247 on terror watch list bought guns

Hundreds of people on the FBI's Terrorist Watch List were cleared to purchase firearms in 2010, prompting at least one lawmaker and Capitol Hill gun-reformer to reiterate a call for tougher rules.

Of the 272 individuals on the Terrorist Watch List who attempted to buy firearms last year, 247 were allowed to make the purchase, the Government Accountability Office (GAO) reported Wednesday.

ADVERTISEMENT

The findings were not overlooked by Sen. Frank Lautenberg (D-N.J.), who slammed the current law as too lenient and urged Congress to close what gun reformers call the "terror gap."

"It defies common sense that people on the terror watch list continue to be cleared to buy weapons legally in the United States,” Lautenberg, who requested the GAO report, said Thursday in a statement. "This is a homeland-security issue, not a gun issue, and there's no reason we shouldn't be able to stop a terrorist from buying a dangerous weapon in the United States."

Under current law, licensed gun dealers must perform background checks on all potential buyers to screen for those ineligible to possess firearms, including felons, illegal immigrants, spousal abusers and the severely mentally ill.

The list of ineligibles, however, does not include those on the FBI's Terrorist Watch List, which houses data on people "known or appropriately suspected to be or have been engaged in conduct constituting, in preparation for, in aid of, or related to terrorism."

The 25 individuals on the terrorist list who were denied approval last year were disqualified for reasons that included felony conviction and domestic violence.

"There is no basis to automatically prohibit a person from possessing firearms or explosives because they appear on the terrorist watch list," the GAO reported. 

In January, Lautenberg introduced legislation empowering state attorneys general to deny gun sales to those on the Terrorist Watch List if state officials suspect they would use the weapons for terrorist attacks.
 
The legislation is co-sponsored by Democratic Sens. Dick DurbinRichard (Dick) Joseph DurbinDemocrats pledge to fight Trump detention policy during trip to border Dems open to killing filibuster in next Congress Democrats warm to idea of studying reparations MORE (Ill.), Dianne FeinsteinDianne Emiel FeinsteinTop Democrats demand security assessment of Trump properties Democrats warm to idea of studying reparations Hillicon Valley: Senators unload on Facebook cryptocurrency plan | Trump vows to 'take a look' at Google's ties to China | Google denies working with China's military | Tech execs on defensive at antitrust hearing | Bill would bar business with Huawei MORE (Calif.), Kirsten GillibrandKirsten Elizabeth GillibrandHarris faces pressure to define policy proposals Democratic strategist predicts most 2020 candidates will drop out in late fall The Hill's 12:30 Report: Trump hits media over 'send her back' coverage MORE (N.Y.), Carl LevinCarl Milton LevinListen, learn and lead: Congressional newcomers should leave the extremist tactics at home House Democrats poised to set a dangerous precedent with president’s tax returns The Hill's 12:30 Report — Sponsored by Delta Air Lines — White House to 'temporarily reinstate' Acosta's press pass after judge issues order | Graham to take over Judiciary panel | Hand recount for Florida Senate race MORE (Mich.), Sheldon WhitehouseSheldon WhitehouseHillicon Valley: Trump seeks review of Pentagon cloud-computing contract | FTC weighs updating kids' internet privacy rules | Schumer calls for FaceApp probe | Report says states need more money to secure elections Senate passes bill making hacking voting systems a federal crime Overnight Energy: Scientists flee USDA as research agencies move to Kansas City area | Watchdog finds EPA skirted rules to put industry reps on boards | New rule to limit ability to appeal pollution permits MORE (R.I.), Joe Lieberman (I-Conn.), Robert Menendez (N.J.), Jack ReedJohn (Jack) Francis ReedPentagon's No. 2 policy official to retire Senate panel advances Pentagon chief, Joint Chiefs chairman nominees Democrats warm to idea of studying reparations MORE (R.I.), Charles SchumerCharles (Chuck) Ellis SchumerDem senator describes 'overcrowded quarters,' 'harsh odor' at border facilities Top Democrats demand security assessment of Trump properties Lawmakers pay tribute to late Justice Stevens MORE (D-N.Y.) and Barbara Boxer (Calif.).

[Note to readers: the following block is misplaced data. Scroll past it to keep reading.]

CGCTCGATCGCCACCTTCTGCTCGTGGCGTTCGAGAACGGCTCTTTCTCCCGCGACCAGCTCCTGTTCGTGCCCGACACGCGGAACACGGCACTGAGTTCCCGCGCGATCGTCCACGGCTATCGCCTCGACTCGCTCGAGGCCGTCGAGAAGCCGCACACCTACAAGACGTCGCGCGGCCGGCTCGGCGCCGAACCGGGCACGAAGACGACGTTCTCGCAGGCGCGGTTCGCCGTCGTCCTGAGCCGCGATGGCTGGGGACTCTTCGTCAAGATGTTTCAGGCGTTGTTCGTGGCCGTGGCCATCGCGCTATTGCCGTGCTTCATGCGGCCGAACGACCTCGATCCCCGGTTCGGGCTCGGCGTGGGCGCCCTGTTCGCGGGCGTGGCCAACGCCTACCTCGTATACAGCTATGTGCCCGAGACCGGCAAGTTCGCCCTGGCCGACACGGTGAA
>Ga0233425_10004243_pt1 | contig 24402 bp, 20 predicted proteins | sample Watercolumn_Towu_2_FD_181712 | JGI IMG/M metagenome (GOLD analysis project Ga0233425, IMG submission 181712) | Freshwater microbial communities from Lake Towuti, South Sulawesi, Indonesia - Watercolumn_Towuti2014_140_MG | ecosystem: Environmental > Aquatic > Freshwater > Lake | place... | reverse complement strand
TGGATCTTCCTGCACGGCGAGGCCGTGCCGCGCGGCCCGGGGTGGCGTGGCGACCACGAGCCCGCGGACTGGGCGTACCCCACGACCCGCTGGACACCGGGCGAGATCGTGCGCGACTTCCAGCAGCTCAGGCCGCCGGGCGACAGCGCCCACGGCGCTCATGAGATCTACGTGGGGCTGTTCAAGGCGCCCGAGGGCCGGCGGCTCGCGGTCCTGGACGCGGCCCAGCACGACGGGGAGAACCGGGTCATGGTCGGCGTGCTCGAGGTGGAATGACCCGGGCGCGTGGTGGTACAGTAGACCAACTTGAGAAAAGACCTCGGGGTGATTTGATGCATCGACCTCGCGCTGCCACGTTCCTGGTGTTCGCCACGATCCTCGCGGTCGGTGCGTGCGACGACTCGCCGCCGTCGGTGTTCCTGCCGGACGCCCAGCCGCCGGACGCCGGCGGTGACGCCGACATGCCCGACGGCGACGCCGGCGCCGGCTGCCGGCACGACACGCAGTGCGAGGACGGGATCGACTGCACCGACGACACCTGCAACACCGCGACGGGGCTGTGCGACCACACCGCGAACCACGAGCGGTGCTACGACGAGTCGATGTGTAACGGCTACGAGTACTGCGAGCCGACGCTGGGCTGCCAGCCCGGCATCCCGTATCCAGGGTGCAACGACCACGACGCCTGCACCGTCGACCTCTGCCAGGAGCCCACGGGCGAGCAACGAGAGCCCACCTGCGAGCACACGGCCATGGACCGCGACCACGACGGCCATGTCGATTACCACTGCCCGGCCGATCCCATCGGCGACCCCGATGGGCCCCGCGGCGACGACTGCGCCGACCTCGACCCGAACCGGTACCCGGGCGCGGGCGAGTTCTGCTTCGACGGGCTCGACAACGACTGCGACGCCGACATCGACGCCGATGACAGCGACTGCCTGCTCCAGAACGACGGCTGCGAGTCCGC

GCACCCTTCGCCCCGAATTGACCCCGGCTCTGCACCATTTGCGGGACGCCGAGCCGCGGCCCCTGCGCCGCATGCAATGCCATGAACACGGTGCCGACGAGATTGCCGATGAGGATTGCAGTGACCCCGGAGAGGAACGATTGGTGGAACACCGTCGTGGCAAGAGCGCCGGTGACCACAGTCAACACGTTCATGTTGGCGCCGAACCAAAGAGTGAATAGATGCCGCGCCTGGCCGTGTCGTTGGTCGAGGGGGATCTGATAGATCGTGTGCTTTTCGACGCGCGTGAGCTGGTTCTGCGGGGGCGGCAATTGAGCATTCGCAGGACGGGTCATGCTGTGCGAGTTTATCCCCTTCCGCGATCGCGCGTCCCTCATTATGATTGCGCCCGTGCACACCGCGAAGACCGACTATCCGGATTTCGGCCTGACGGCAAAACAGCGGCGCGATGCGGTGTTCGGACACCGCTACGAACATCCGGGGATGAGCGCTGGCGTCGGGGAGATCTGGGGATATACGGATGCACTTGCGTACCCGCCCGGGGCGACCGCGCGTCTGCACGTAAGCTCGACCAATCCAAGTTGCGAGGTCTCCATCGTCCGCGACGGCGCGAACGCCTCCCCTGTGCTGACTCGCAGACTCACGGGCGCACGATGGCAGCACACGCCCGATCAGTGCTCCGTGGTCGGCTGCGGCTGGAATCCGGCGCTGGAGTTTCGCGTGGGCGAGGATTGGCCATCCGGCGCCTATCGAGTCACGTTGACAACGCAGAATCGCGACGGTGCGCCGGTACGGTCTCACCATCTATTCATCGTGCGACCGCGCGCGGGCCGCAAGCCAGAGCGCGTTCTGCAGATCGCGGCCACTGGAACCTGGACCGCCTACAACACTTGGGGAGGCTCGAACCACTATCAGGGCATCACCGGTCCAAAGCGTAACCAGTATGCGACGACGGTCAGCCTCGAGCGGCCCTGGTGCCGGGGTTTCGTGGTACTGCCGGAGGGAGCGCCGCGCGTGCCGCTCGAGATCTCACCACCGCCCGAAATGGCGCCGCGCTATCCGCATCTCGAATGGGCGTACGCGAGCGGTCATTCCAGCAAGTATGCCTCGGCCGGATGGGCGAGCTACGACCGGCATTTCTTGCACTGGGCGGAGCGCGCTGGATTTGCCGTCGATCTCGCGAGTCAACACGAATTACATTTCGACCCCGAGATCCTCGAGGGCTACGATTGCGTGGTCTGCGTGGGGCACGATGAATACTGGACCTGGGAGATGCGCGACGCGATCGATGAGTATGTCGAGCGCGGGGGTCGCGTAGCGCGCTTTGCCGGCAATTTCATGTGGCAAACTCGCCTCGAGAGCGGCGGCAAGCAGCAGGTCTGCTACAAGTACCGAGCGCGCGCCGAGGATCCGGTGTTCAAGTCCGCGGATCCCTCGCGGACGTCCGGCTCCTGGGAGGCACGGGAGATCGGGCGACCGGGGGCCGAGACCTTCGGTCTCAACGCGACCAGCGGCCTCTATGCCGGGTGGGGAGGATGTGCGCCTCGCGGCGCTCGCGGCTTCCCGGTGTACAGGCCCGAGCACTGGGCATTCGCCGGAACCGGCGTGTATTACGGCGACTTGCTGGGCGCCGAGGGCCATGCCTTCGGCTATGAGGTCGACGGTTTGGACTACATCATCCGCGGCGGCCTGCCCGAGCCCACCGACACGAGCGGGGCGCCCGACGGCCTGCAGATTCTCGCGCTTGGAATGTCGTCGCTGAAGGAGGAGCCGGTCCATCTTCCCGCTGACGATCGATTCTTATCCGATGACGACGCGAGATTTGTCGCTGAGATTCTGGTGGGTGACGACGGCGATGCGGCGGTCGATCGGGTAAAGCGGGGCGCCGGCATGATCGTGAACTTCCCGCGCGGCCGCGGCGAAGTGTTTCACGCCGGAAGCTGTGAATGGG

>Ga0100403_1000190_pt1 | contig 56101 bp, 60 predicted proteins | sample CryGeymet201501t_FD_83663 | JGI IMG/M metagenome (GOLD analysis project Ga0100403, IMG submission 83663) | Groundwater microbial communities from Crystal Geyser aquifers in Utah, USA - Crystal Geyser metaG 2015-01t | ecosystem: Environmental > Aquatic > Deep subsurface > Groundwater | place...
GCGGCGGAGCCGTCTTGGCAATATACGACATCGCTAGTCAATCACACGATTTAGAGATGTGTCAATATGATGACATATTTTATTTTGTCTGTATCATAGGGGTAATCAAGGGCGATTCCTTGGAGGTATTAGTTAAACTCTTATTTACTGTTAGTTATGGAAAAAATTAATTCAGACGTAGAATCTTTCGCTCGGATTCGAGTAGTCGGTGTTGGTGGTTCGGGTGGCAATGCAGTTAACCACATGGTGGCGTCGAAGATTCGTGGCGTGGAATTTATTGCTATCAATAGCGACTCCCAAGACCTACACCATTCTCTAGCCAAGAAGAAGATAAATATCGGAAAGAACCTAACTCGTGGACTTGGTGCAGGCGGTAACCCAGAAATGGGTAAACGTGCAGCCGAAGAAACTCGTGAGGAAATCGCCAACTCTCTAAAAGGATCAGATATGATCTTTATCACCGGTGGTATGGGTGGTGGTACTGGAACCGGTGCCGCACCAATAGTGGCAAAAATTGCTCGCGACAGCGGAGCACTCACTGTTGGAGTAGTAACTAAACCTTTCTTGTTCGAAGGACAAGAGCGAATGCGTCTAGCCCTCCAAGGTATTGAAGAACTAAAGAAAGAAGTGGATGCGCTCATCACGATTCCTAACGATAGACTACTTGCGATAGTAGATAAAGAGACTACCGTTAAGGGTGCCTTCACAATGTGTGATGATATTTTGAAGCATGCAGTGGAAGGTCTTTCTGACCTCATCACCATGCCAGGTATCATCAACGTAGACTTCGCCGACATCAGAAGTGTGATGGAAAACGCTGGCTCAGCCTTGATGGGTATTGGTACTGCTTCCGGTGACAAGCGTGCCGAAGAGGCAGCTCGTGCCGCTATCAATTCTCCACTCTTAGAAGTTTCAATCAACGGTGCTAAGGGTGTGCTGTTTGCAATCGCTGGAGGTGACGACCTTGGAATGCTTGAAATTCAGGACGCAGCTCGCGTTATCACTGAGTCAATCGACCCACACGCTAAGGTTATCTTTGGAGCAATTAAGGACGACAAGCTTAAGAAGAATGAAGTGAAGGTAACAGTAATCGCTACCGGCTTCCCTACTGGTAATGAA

The National Rifle Association did not immediately return a request for comment Thursday, but the nation's largest gun lobby has opposed past efforts to disqualify those on the government's terrorist list from buying firearms. The group argues that such a rule would violate the Second Amendment rights of those put on the list by mistake.